And now they're there - just like my bracket predicted - and I have to watch. I have to see them play their final game of the season, whether it's Saturday night against Connecticut, the overdog, riding out a recruiting scandal, or Monday night against Villanova, another underdog, or UNC, the juggernaut with the national fanbase, the team of players who could easily have walked into the NBA but came back to win the national championship they missed last year, the team that drubbed us in the same building in December. I'll watch with as much enthusiasm as anyone, glued to the TV to see if my Spartans will get the glory I hoped they would when the season began.
And they get to do it all in Detroit.
Naturally, that's a story line for the national media. I knew, before MSU beat Louisville, that we were going to see stories about this being "a ray of sunshine" in a dark state (in the words of our governor in an ESPN interview today). I'm not surprised to see stories like this one and this one. They're good articles, and I don't deny the reality that seeing our guys play for a national championship will be a nice distraction for some people. But they still bug me a little.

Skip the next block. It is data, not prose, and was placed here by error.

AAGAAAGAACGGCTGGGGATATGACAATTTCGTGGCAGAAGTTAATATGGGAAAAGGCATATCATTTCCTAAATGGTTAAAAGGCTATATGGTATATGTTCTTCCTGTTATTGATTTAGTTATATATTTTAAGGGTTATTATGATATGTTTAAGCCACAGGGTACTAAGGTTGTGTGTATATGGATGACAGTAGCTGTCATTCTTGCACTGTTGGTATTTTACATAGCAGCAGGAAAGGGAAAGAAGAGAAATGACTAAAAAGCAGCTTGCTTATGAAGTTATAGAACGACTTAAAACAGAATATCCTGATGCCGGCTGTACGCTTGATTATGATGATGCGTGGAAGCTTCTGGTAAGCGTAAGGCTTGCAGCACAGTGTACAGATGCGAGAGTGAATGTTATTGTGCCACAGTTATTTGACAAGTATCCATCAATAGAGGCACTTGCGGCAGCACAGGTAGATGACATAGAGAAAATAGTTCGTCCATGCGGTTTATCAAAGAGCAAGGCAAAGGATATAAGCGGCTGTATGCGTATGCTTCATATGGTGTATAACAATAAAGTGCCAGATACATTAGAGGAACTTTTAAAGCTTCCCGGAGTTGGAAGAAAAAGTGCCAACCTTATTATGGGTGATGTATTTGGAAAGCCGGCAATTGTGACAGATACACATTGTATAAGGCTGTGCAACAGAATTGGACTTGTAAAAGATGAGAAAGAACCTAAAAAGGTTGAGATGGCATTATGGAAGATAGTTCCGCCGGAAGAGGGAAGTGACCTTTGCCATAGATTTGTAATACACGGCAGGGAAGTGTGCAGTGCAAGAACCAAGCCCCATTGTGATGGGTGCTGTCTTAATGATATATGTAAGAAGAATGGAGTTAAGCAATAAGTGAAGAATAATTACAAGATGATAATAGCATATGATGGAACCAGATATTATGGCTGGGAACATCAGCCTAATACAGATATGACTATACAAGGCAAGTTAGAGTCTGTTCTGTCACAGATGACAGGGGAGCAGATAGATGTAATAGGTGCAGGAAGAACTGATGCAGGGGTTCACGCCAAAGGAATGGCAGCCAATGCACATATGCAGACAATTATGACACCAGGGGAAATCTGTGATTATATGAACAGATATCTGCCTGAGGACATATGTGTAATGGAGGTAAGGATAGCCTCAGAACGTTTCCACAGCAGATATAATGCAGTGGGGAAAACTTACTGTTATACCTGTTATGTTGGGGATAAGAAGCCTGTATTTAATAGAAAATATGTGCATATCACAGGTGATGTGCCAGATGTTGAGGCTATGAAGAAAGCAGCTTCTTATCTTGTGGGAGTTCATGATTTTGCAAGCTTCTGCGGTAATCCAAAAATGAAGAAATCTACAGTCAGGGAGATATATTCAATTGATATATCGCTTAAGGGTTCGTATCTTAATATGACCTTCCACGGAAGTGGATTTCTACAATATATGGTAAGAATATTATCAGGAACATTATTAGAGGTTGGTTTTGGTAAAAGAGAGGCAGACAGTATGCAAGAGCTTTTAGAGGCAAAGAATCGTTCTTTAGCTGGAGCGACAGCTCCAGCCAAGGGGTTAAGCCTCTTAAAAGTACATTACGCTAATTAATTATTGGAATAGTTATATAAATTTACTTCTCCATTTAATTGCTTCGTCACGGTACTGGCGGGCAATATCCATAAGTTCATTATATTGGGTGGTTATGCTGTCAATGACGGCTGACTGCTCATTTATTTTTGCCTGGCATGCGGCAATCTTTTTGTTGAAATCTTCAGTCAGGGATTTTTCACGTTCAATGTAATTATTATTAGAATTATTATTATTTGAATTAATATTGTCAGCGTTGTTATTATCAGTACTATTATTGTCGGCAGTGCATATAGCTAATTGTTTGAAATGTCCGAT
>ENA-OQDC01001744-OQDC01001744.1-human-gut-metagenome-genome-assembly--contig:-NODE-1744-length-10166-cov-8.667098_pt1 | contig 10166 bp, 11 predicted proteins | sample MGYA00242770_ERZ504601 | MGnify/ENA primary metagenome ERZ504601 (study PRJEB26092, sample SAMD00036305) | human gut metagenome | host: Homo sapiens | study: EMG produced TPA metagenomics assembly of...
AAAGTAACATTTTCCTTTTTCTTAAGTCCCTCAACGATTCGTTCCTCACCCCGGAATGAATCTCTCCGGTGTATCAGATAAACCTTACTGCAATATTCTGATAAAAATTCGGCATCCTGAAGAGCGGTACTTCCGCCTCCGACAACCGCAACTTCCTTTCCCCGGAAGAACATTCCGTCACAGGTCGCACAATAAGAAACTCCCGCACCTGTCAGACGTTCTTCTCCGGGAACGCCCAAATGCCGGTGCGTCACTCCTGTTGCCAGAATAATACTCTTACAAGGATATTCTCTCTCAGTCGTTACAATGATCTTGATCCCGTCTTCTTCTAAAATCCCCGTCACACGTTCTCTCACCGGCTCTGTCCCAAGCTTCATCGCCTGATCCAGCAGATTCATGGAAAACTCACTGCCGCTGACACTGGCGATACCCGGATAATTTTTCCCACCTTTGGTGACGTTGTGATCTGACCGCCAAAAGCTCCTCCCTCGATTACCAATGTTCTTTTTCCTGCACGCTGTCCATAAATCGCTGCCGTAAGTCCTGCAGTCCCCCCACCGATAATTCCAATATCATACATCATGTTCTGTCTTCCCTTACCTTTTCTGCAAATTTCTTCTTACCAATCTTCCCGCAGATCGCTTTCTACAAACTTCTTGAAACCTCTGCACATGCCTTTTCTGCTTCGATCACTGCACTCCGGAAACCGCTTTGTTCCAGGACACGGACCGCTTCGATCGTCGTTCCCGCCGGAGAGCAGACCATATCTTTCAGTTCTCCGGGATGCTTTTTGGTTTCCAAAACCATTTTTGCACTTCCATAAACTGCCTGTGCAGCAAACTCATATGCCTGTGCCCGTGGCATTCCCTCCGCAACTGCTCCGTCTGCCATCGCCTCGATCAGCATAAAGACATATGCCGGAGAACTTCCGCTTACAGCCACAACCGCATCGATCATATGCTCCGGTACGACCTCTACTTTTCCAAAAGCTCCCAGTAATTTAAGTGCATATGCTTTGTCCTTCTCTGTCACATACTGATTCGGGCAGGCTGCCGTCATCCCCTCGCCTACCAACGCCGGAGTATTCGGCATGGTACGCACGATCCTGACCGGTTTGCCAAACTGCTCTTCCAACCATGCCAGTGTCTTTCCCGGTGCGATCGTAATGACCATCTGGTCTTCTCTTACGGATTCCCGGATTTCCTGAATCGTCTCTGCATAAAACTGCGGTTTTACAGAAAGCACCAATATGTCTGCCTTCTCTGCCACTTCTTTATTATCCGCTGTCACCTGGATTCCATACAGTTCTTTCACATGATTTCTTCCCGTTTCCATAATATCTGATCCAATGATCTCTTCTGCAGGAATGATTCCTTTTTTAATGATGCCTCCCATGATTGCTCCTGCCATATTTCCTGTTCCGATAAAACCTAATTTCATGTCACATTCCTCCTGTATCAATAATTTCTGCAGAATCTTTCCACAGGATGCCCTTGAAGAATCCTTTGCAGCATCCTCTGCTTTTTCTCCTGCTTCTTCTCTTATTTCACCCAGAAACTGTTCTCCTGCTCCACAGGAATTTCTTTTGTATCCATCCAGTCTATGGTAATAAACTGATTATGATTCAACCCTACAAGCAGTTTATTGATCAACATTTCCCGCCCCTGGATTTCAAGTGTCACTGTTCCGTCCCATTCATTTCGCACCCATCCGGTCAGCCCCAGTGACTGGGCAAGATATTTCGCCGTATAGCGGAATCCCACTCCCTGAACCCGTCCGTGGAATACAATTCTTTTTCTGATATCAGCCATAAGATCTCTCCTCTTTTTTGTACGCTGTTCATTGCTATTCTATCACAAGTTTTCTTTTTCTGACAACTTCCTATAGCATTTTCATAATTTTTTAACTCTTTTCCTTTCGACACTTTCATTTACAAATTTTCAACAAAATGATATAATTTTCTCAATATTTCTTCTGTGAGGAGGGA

I should tell you that I
But what really bothers me is that our fine state has been rebranded to align with Detroit's continuing decay. I can't speak from an outsiders perspective, but when every good thing to come out of Michigan becomes "a ray of sunshine" for us, I get the feeling people think we're all kicking empty bean cans around our doldrums, looking for jobs and sewing patches on our trousers while we wait for things to get better. So when this basketball game comes along, we all get to forget about how abysmal and unbearably awful our little unemployed lives are for a minute. Of course, on Tuesday reality will sink in and we'll go off to find our bean cans again.
All I know is that we're all going to rally around the home-town pride. Well, most of us are, save for a few proud Wolverine fans. But the rest of us are going to sports bars and ordering pizzas and buying t-shirts, like we always would, because we want to see our guys win, because we waited for it all season, because we want it anyway. Not because we need a distraction "in this economy."
So props to my Spartans. I've waited all year for this weekend, and I couldn't be more pleased to see them still playing. Besides, all of the other storylines are better. Playing 80 miles from home is good. The 30-year anniversary of their first championship is good. Seeing a team of mostly Michigan guys beat a team that unfairly recruited players using an agent is good. A potential rematch against UNC in the same building is good. Whatever happens, it has been a good season.